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10 Tips To Survive Your First Week With Your Newborn

The excitement at the birth of a baby can quickly turn to fear when it’s time to spend the first night at home with your baby.  Some women even find the thought scary, especially if it’s your firstborn. What if something goes wrong? What if you simply don’t know what to do?  I’m going to go over some tips that I hope will help you not only survive, but cherish that first night home together with your new child.

Basic Needs First

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No matter what kind of baby gear you have ready and no matter what you’ve been told about bringing your baby home, it really is very simple.  Your baby is going to need nourishment, warmth, diaper changes, and last but for sure not least – you!  Babies need the scent of their mothers and the warm touch that only she can bring.  If you forget all the other supplies and gear waiting to be used, I hope that you can take a breath and realize, that your baby just needs you.

Just Say No To Guests the First Week

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Unless you want to visit and show off your new baby, I encourage you to set some ground rules in a kind way for your friends and family.  It’s ok to say that you need a week to rest and bond with the baby.  It is going to be hard to take a nap with your baby when he or she sleeps if you are entertaining guests.  It’s ok to ask for a little space that first week.  There will be lots of time to share your baby with others soon enough.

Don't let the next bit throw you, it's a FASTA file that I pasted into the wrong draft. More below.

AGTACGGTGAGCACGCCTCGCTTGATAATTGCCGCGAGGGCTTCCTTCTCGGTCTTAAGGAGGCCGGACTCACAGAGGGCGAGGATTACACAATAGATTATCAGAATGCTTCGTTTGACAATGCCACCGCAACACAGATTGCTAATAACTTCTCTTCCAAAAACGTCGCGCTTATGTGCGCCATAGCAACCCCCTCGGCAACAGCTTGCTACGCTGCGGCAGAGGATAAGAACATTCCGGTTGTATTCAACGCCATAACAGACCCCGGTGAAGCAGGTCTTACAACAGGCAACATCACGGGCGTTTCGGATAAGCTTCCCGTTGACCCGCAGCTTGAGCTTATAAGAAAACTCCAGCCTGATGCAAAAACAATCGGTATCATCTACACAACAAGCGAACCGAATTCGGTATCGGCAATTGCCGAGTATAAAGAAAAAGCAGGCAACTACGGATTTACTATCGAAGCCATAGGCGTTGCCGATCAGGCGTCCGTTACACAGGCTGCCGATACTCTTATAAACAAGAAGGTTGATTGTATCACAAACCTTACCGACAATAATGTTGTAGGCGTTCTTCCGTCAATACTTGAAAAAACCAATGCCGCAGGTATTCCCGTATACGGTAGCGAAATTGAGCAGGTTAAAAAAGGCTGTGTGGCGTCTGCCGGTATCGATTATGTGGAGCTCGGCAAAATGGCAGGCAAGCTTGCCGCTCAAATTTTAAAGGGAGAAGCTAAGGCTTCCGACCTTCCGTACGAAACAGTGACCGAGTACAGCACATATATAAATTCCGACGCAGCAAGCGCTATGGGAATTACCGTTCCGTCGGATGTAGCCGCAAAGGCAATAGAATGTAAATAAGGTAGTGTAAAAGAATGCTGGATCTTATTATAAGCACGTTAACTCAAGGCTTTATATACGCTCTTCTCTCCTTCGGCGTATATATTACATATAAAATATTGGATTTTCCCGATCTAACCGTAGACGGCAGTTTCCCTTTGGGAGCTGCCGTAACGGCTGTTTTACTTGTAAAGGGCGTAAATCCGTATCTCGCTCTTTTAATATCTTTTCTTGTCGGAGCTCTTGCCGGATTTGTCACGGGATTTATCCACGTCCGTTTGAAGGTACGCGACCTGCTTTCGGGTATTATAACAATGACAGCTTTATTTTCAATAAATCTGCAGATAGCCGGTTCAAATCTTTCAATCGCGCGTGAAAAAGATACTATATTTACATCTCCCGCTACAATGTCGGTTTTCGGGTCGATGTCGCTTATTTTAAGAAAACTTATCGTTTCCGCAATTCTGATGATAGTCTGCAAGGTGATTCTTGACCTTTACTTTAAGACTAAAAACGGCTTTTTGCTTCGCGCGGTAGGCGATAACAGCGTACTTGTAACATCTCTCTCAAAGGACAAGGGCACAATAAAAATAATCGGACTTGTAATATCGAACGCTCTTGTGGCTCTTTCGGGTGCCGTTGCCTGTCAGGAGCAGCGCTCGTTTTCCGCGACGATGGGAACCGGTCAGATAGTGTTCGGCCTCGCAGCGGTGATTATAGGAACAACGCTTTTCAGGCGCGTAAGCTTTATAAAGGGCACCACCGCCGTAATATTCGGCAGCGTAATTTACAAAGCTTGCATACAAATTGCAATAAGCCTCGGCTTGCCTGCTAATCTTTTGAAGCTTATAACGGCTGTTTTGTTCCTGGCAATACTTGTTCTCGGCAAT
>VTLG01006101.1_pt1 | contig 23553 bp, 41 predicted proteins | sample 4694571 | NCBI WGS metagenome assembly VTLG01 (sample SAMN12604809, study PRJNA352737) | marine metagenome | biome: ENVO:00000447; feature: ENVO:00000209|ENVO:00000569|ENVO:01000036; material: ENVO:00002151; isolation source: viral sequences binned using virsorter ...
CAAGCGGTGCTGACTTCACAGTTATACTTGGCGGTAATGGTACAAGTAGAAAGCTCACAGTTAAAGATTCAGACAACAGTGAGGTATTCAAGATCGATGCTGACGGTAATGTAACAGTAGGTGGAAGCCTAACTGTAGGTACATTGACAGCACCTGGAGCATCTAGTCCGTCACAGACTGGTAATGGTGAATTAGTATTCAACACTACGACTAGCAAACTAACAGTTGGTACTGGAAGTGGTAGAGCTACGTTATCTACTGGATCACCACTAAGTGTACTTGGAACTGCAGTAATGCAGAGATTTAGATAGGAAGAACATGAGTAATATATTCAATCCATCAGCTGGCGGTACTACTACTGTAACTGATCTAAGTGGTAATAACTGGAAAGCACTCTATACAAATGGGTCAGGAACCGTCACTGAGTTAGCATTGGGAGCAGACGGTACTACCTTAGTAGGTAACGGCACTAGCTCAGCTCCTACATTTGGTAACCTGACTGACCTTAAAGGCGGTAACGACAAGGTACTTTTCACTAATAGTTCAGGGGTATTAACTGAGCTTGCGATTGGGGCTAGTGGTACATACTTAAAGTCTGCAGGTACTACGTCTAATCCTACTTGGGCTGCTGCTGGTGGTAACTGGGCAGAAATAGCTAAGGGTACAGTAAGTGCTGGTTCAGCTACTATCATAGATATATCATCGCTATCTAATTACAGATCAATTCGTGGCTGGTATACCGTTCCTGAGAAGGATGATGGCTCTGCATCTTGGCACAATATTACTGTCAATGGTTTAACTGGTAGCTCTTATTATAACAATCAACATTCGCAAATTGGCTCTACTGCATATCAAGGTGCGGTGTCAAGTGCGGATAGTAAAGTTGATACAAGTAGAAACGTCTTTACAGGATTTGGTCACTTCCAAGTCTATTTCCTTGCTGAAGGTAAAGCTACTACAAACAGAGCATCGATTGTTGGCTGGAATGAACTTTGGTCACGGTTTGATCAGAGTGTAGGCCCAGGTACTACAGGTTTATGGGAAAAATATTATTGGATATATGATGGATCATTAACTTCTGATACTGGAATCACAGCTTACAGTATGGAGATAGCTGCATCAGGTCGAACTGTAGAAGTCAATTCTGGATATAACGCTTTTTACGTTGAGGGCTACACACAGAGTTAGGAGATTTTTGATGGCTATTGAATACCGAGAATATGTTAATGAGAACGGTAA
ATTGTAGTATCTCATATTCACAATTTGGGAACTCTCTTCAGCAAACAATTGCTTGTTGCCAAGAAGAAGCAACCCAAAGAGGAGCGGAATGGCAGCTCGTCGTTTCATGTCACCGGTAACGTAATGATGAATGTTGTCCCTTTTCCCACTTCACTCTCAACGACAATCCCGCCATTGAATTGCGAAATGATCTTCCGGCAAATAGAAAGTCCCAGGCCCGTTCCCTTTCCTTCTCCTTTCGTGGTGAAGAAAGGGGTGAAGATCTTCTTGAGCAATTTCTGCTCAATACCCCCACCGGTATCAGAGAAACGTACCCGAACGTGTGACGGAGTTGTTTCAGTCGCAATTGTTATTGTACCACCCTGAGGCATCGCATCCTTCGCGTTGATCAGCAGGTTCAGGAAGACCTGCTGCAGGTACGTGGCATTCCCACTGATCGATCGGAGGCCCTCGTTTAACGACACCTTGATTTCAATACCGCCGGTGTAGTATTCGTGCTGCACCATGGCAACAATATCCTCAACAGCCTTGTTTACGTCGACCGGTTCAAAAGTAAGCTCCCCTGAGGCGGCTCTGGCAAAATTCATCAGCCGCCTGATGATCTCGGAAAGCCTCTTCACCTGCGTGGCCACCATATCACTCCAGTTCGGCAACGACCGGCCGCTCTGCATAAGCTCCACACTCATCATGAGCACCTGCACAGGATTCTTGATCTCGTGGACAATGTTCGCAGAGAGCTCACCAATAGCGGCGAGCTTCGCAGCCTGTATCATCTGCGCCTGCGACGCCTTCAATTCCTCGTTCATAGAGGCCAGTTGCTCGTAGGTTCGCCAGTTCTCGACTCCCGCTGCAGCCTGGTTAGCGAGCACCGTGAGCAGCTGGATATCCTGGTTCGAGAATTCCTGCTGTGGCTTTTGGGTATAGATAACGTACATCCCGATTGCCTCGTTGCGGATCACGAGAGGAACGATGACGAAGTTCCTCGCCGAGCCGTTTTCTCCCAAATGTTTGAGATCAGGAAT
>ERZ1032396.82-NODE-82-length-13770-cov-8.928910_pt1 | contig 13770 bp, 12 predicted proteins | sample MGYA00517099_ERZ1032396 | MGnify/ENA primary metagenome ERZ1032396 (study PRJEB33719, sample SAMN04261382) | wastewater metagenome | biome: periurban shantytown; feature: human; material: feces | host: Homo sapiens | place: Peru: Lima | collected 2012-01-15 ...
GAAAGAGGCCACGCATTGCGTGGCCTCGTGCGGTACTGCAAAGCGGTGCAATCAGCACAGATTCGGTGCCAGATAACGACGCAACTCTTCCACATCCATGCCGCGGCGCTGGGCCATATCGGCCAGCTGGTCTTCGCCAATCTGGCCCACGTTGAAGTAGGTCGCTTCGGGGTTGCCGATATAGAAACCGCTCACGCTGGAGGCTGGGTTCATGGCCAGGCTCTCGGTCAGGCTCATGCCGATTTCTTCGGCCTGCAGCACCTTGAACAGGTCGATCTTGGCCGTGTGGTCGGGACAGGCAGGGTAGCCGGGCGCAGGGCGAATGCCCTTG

Have Diapers Ready

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Make sure to have a plan for diapers.  If you are using cloth diapers, then have everything ready to go.  If you are using disposable diapers, make sure to have enough on hand for the first few weeks.  The last thing you need is to run off to the store or have to send your spouse out to pick up diapers.  I guarantee your baby will need some diapers, so you might as well stock up ahead of time.  Don’t forget the baby wipes, and diaper cream too.

Freezer Meals Ahead of Time

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The great thing about freezer meals is that they can be prepared months in advance for when you need them.  If you are into food preservation, you may always be stocked up. But if you aren’t, then before your baby is born is a great time to get some meals in the freezer.  Having ready-made meals available will make those first few days go by much smoother.  This is especially true if you already have young ones at home.

Have a Plan For Pet Introductions

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Don’t leave anything to chance if you want a smooth transition from the hospital to home life.  Make sure to take the time to introduce your dogs and cats to this strange little creature that you brought home.  A few moments now of healthy and supervised introductions will go a long ways towards squashing out jealousy from pets before it takes root.

Have a Sleeping Plan Ready